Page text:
Al-Huttam sells hotdogs, burgers, and fries. JAYRA ALMANZOR/THE VARSITY

On a cold, quiet Wednesday morning at the Starbucks in Kennedy Commons, Nasir al-Huttam walks in and apologizes for being three minutes late. He tries offering to buy me a muffin to make up for it.

Nasir al-Huttam — who many UTSC students know as ‘the hotdog guy’ — owns Nasir’s Gourmet Hot Dog, a food stand outside of the Student Centre.

Unlike other restaurants at the Student Centre, al-Huttam’s stand is located outdoors; he says that hotdogs are a street food and that they do not taste good indoors.

“So your shop is really well liked among the student body,” I start.

Al-Huttam sets his coffee on the table and pulls down the hood of his black fleece sweater. He humbly expresses his thanks and is quick to praise UTSC students for being polite and loyal customers.

Al-Huttam explains that before opening his hotdog stand at UTSC in 2005, he used to work for someone else at York University. “I fall in love with the students,” he says. “That makes me motivated to open my own [stand].”

When al-Huttam was still thinking about opening his hotdog business, he approached UTSC students and asked them if they liked his concept. According to him, the students’ positive responses to his idea inspired him to start serving at the campus.

“Nothing started easily,” says al-Huttam. “The process… took about six to eight months [for UTSC] to approve it… Working outside with different kind of weather is also hard.”

Al-Huttam adds that, even though his hotdog stand is a small business, “it’s not an easy business. There’s no easy business. Everything you have to work hard [for].”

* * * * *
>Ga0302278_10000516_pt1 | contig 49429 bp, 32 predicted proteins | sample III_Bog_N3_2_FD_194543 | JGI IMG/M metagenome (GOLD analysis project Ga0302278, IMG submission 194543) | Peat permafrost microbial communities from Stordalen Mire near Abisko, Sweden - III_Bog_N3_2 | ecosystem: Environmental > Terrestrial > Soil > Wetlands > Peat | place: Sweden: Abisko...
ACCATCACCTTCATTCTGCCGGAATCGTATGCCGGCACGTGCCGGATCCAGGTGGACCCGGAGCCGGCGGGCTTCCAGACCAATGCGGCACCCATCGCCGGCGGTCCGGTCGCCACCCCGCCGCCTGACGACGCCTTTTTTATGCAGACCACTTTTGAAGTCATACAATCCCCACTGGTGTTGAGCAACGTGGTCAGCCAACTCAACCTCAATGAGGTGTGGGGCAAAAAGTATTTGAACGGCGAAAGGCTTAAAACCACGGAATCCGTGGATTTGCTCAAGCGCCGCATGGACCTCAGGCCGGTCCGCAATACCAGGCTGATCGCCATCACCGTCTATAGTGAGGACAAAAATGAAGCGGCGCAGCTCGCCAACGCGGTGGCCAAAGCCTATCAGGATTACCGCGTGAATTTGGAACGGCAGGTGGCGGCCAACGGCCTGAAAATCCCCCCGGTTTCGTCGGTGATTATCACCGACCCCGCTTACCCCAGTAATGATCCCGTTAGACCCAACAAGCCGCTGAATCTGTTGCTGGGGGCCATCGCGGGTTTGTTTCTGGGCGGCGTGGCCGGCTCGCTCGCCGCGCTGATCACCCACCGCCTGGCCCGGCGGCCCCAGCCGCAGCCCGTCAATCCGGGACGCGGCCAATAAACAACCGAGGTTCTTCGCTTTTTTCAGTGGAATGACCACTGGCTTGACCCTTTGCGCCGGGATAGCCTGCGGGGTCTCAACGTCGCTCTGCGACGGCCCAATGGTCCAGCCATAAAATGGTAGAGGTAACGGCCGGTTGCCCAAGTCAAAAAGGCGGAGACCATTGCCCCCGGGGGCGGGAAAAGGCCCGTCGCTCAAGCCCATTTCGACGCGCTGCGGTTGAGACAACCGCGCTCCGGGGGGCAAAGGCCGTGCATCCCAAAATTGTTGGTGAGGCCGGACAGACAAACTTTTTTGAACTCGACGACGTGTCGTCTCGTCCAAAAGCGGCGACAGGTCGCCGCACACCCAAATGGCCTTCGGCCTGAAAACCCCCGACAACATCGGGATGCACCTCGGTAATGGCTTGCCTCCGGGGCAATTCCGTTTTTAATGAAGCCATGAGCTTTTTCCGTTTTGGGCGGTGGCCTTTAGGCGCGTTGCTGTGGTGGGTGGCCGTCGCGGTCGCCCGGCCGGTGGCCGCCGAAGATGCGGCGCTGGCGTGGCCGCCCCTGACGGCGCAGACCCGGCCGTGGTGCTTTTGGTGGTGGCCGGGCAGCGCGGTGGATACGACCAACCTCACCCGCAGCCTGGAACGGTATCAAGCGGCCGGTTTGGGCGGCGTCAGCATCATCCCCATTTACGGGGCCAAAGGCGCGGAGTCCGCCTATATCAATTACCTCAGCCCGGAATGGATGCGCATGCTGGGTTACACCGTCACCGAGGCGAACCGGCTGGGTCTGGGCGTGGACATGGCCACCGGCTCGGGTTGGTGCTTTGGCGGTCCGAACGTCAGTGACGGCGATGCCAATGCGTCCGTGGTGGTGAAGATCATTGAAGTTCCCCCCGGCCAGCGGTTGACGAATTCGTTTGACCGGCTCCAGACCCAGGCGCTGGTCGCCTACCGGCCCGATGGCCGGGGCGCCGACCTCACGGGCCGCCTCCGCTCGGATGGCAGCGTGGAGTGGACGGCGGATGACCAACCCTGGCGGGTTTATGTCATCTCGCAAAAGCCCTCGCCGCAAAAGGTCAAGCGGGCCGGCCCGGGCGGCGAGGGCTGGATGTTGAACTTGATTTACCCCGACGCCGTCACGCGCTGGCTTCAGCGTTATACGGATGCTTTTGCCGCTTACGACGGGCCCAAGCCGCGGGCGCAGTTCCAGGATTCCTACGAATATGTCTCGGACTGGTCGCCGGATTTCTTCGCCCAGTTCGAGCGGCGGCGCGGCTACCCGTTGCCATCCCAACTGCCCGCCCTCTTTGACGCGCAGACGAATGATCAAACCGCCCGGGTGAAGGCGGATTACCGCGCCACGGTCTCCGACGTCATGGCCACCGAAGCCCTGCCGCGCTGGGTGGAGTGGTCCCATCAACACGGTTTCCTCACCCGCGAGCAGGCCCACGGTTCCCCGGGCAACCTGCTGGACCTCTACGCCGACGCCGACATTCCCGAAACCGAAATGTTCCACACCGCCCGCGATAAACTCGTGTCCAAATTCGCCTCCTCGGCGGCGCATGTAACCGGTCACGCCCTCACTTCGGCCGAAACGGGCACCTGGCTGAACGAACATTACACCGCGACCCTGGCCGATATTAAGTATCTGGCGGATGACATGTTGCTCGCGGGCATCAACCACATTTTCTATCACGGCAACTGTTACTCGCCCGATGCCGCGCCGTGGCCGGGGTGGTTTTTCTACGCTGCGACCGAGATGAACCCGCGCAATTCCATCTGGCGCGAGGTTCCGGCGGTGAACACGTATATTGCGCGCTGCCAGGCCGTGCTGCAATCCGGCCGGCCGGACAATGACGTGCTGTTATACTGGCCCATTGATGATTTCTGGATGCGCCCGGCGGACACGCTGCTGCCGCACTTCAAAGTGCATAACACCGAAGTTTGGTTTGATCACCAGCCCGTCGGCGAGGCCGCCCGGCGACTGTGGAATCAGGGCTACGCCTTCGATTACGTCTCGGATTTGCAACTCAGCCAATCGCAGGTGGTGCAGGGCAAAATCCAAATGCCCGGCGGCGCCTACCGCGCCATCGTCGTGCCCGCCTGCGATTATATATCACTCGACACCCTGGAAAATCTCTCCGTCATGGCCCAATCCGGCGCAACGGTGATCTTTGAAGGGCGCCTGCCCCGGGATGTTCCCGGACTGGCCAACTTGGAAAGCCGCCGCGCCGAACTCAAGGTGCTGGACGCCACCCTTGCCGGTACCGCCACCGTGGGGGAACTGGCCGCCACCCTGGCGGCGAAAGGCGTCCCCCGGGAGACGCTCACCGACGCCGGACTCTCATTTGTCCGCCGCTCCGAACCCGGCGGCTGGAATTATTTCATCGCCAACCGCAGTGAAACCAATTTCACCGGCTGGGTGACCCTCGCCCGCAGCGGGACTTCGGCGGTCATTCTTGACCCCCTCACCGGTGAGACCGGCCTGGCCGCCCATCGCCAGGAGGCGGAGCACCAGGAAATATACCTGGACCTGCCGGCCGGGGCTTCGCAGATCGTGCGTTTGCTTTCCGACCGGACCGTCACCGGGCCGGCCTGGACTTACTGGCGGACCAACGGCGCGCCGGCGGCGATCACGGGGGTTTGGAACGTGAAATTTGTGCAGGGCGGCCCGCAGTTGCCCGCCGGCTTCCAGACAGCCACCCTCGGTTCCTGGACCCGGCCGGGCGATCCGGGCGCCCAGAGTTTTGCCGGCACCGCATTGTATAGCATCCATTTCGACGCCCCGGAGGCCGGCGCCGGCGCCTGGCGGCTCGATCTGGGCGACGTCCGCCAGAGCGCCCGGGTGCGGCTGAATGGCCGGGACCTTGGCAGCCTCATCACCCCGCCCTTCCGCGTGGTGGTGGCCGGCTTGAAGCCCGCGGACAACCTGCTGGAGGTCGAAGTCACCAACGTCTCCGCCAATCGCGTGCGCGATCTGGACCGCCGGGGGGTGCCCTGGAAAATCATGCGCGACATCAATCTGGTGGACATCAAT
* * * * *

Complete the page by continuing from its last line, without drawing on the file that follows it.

“I almost gave up. But thank God I didn’t give up.”

Al-Huttam’s eyes light up as he talks about his customers, whom he credits for motivating him to continue. “Even though [they have] different background, different religion, they all have this quality of being respectful and being polite. I like that, we have this common thing. It doesn’t matter where you’re from, they will respect you.”

Some students, according to al-Huttam, have approached him to work with him. He says that students — who have already graduated and opened their own businesses — created the menu signs that are still up on the hot dog stand to this day. Other students have also approached him about an app that they are developing.

“As a business owner, I like students who try to open their own business, who try to be their own boss,” he says. “I always encourage [students] to be their own boss. I always motivate them.”

“The trick about being your own boss is if you fail one time, it doesn’t mean that you’re gonna fail all the time.”

Al-Huttam says that asking others for help is never a wrong thing to do, and that it will all pay off in the end. “Maybe in the future when you’re established, you’re gonna start helping other people also.”

Al-Huttam has a wife and five children. His wife helps tend the stand sometimes, but she cannot tolerate the cold in the winter. As he explains this, a huge grin stretches across his face.

“But you know, that problem will be solved soon!” he says. Al-Huttam is in the midst of renovating his new stand to make it more weather-friendly for him and his wife. He excitedly talks about his plans to build a platform in his shop so he does not have to stand on the cold concrete. He also wants to cover up his stand to make it warmer inside.

True to his entrepreneurial spirit, al-Huttam wants to open more food shops. He’s thought about shawarma — he says that, thanks to his Arabian heritage, he knows how to make shawarma and other Middle Eastern food.

Stay up to date. Sign up for our weekly newsletter, sent straight to your inbox:

* indicates required

Tags: , , ,